In Formula 1, and 2017 especially, aerodynamics play probably the most important part in the building of an F1 car. Teams spend an exorbitant amount of money in designing, building and testing the aerodynamic properties of their cars. “Although always important in race car design, aerodynamics became a truly serious proposition in the late 1960s when several teams started to experiment with the now familiar wings. Race car wings – or aerofoils as they are sometimes known – operate on exactly the same principle as aircraft wings, only in reverse. Air flows at different speeds over the two sides of the wing (by having to travel different distances over its contours) and this creates a difference in pressure, a physical rule known as Bernoulli’s Principle. As this pressure tries to balance, the wing tries to move in the direction of the low pressure. Planes use their wings to create lift, race cars use theirs to create negative lift, better known as downforce. A modern Formula One car is capable of developing 3.5 g lateral cornering force (three and a half times its own weight) thanks to aerodynamic downforce. That means that, theoretically, at high speeds they could drive upside down.”* Aerodynamics nowadays are pretty much strictly regulated by the FIA and are somewhat the same across all cars. Though not always.
Teams have found and continue to find loopholes in the regulations to find an edge. Things like the BrawnGP “double diffuser” and the McLaren-Mercedes “F-duct” and my personal favorite, the Red Bull designed “exhaust blown diffuser” were all ways the team used to get around aerodynamic rules and find their own edge.
One great workaround to aerodynamics that has stuck and been added to the regulations in F1 is the addition to a Drag Reduction System or DRS. “An innovation that makes the driver’s task slightly easier, the Drag Reduction System (DRS) is an overtaking aid. Within designated DRS activation zones, a driver within one second of a rival car may activate his DRS. This alters the angle of the rear wing flap, reducing drag and thereby providing a temporary speed advantage. To ensure that overtaking is not too easy, the length and location of DRS zones are carefully controlled.”*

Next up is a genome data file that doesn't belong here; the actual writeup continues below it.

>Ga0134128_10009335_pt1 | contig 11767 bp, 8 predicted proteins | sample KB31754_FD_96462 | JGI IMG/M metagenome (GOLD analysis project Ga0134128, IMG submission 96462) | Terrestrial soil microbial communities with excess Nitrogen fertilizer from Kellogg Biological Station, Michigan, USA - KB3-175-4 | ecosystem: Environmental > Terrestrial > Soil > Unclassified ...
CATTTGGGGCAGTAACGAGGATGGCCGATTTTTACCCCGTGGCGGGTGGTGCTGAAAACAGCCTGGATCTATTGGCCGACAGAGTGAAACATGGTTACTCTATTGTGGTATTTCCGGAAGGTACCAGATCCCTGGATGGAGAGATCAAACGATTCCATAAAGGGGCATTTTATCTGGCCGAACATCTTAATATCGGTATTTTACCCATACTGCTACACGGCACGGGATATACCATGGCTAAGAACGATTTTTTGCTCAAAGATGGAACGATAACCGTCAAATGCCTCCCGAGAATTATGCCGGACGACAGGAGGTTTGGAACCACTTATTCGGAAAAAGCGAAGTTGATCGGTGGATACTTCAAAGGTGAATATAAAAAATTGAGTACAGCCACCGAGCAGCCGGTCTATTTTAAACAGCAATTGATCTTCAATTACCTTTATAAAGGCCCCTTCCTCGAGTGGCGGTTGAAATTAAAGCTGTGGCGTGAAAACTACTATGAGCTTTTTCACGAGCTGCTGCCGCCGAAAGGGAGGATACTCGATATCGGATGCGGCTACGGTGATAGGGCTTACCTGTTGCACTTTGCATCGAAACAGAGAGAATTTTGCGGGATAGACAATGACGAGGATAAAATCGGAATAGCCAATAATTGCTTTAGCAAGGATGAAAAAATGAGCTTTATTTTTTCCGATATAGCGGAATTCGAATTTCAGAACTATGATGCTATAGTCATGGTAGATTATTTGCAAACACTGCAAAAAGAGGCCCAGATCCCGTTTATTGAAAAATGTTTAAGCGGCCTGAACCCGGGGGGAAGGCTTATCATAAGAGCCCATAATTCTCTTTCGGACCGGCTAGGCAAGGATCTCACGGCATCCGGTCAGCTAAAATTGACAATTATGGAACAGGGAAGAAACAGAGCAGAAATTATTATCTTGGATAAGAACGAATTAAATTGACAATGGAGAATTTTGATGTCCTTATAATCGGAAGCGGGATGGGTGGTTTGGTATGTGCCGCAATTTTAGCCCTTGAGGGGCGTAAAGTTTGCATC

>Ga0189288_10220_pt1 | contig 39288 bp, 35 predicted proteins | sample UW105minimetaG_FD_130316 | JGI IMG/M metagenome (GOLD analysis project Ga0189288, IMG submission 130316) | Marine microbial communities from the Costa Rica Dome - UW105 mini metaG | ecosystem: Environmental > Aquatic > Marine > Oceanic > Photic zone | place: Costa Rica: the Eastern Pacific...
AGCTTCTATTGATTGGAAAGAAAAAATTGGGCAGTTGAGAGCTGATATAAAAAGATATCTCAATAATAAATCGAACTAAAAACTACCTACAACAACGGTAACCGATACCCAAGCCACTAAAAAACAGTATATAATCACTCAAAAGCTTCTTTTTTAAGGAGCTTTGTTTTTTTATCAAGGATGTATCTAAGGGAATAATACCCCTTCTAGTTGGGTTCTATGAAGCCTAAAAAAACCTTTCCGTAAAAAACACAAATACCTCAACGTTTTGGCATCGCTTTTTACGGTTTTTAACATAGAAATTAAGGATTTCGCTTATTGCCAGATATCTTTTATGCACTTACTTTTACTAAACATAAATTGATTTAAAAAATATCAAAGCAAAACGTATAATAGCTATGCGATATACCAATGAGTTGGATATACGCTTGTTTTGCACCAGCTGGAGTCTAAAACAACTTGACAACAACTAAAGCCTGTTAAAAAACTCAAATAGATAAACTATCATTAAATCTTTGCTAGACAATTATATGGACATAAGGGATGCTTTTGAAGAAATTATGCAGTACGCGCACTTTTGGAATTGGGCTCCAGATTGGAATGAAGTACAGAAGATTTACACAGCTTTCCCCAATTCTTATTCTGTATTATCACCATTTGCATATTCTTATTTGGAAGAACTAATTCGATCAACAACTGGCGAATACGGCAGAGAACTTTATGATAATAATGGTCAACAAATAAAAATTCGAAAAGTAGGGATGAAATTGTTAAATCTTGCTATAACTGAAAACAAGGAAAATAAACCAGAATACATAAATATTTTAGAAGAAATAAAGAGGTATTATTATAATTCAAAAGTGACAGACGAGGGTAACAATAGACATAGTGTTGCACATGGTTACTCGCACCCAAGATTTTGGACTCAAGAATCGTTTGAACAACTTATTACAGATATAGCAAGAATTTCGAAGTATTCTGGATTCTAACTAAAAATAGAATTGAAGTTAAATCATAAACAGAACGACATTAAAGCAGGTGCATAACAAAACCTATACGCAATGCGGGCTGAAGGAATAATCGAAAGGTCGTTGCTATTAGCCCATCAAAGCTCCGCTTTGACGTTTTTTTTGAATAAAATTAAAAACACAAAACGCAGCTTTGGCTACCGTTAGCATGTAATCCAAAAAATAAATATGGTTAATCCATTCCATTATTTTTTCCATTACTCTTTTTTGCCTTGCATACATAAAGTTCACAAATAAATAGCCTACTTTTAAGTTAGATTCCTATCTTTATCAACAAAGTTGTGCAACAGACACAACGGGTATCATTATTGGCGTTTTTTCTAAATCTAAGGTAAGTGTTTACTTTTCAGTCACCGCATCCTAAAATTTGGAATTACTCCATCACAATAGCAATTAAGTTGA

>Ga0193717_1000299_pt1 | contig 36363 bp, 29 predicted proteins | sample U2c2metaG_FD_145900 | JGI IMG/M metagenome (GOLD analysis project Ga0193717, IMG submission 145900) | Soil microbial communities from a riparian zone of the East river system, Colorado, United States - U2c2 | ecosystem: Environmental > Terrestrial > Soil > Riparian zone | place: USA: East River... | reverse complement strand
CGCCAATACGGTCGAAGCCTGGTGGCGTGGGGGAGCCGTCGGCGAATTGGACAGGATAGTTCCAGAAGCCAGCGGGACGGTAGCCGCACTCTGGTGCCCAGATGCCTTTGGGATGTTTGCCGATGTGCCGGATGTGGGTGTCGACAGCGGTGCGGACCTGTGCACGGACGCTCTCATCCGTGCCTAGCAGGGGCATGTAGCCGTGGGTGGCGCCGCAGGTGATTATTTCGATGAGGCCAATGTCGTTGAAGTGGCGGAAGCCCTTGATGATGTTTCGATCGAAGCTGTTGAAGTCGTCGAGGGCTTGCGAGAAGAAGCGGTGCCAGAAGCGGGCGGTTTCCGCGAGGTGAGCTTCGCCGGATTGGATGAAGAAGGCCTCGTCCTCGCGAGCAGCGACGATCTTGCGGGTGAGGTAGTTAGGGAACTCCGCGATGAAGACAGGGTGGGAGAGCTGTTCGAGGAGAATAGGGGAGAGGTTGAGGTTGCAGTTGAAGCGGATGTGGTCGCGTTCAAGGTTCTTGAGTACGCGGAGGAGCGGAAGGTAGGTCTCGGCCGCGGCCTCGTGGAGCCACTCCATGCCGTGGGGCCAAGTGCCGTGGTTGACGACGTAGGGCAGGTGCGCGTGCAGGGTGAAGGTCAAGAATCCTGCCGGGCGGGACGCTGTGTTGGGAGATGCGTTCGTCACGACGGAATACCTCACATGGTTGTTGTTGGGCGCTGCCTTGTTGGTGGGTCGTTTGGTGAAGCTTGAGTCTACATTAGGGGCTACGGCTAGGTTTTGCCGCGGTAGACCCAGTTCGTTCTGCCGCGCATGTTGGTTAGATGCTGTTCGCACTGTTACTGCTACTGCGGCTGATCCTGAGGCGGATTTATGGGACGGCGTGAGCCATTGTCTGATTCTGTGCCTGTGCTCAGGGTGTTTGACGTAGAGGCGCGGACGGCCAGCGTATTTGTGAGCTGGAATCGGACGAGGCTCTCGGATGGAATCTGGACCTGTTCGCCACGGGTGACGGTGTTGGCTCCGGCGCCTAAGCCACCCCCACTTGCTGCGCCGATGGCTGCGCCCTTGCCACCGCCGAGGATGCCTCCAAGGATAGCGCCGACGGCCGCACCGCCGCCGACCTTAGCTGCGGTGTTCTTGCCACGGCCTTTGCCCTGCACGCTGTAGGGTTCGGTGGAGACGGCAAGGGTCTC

I’m just gonna use F1’s description of the power unit. I can’t bear to think of today’s weak engines, reliant on recovered kinetic and heat energy. But you wanna know, so here goes:
“The internal combustion engine itself is a stressed component within the car which is bolted to the carbon fibre ‘tub’. Despite its relatively diminutive size and 15,000rpm rev limit, direct fuel injection, a single turbocharger and some remarkable engineering make it capable of producing around 600bhp.
ERS (energy recovery system) accounts for an additional 160bhp and helps ensure that the new units are not only just as powerful as the 2.4-litre V8s they succeeded, but considerably more efficient, using approximately 35 percent less fuel.
Today’s ERS take the concept of KERS (kinetic energy recovery system, F1’s older recovery system used from 2006 to 2013) to another level, combining twice the power with a performance effect around ten times greater. ERS comprises two motor generator units (MGU-K and MGU-H), plus an Energy Store (ES) and control electronics. The motor generator units convert mechanical and heat energy to electrical energy and vice versa.
MGU-K (where the ‘K’ stands for kinetic) works like an uprated version of the previous KERS, converting kinetic energy generated under braking into electricity (rather than it escaping as heat). It also acts as a motor under acceleration, returning up to 120kW (approximately 160bhp) power to the drivetrain from the Energy Store.
MGU-H (where the ‘h’ stands for heat) is an energy recovery system connected to the turbocharger of the engine and converts heat energy from exhaust gases into electrical energy. The energy can then be used to power the MGU-K (and thus returned to the drivetrain) or be retained in the ES for subsequent use. Unlike the MGU-K which is limited to recovering 2MJ of energy per lap, the MGU-H is unlimited. The MGU-H also controls the speed of the turbo, speeding it up (to prevent turbo lag) or slowing it down in place of a more traditional waste gate.”*
“Formula One cars use highly sophisticated semi-automatic, seamless shift gearboxes. Aside from when pulling away, the driver is not required to manually operate the clutch, nor is he required to lift off the accelerator when changing up through the gears. Instead, when another gear is selected the shift is completed ‘seamlessly’ (via a clever a system which uses two shift barrels), meaning the driver suffers from no loss of drive. As such, gear changes are not only significantly faster than they were with the traditional gear lever and clutch pedal approach (taking a matter of milliseconds), but the driver can also keep both hands on the steering wheel at all times.
But despite such high levels of technology, fully automatic transmission systems, and gearbox-related wizardry such as launch control, are illegal – a measure designed to keep costs down and place more emphasis on driver skill.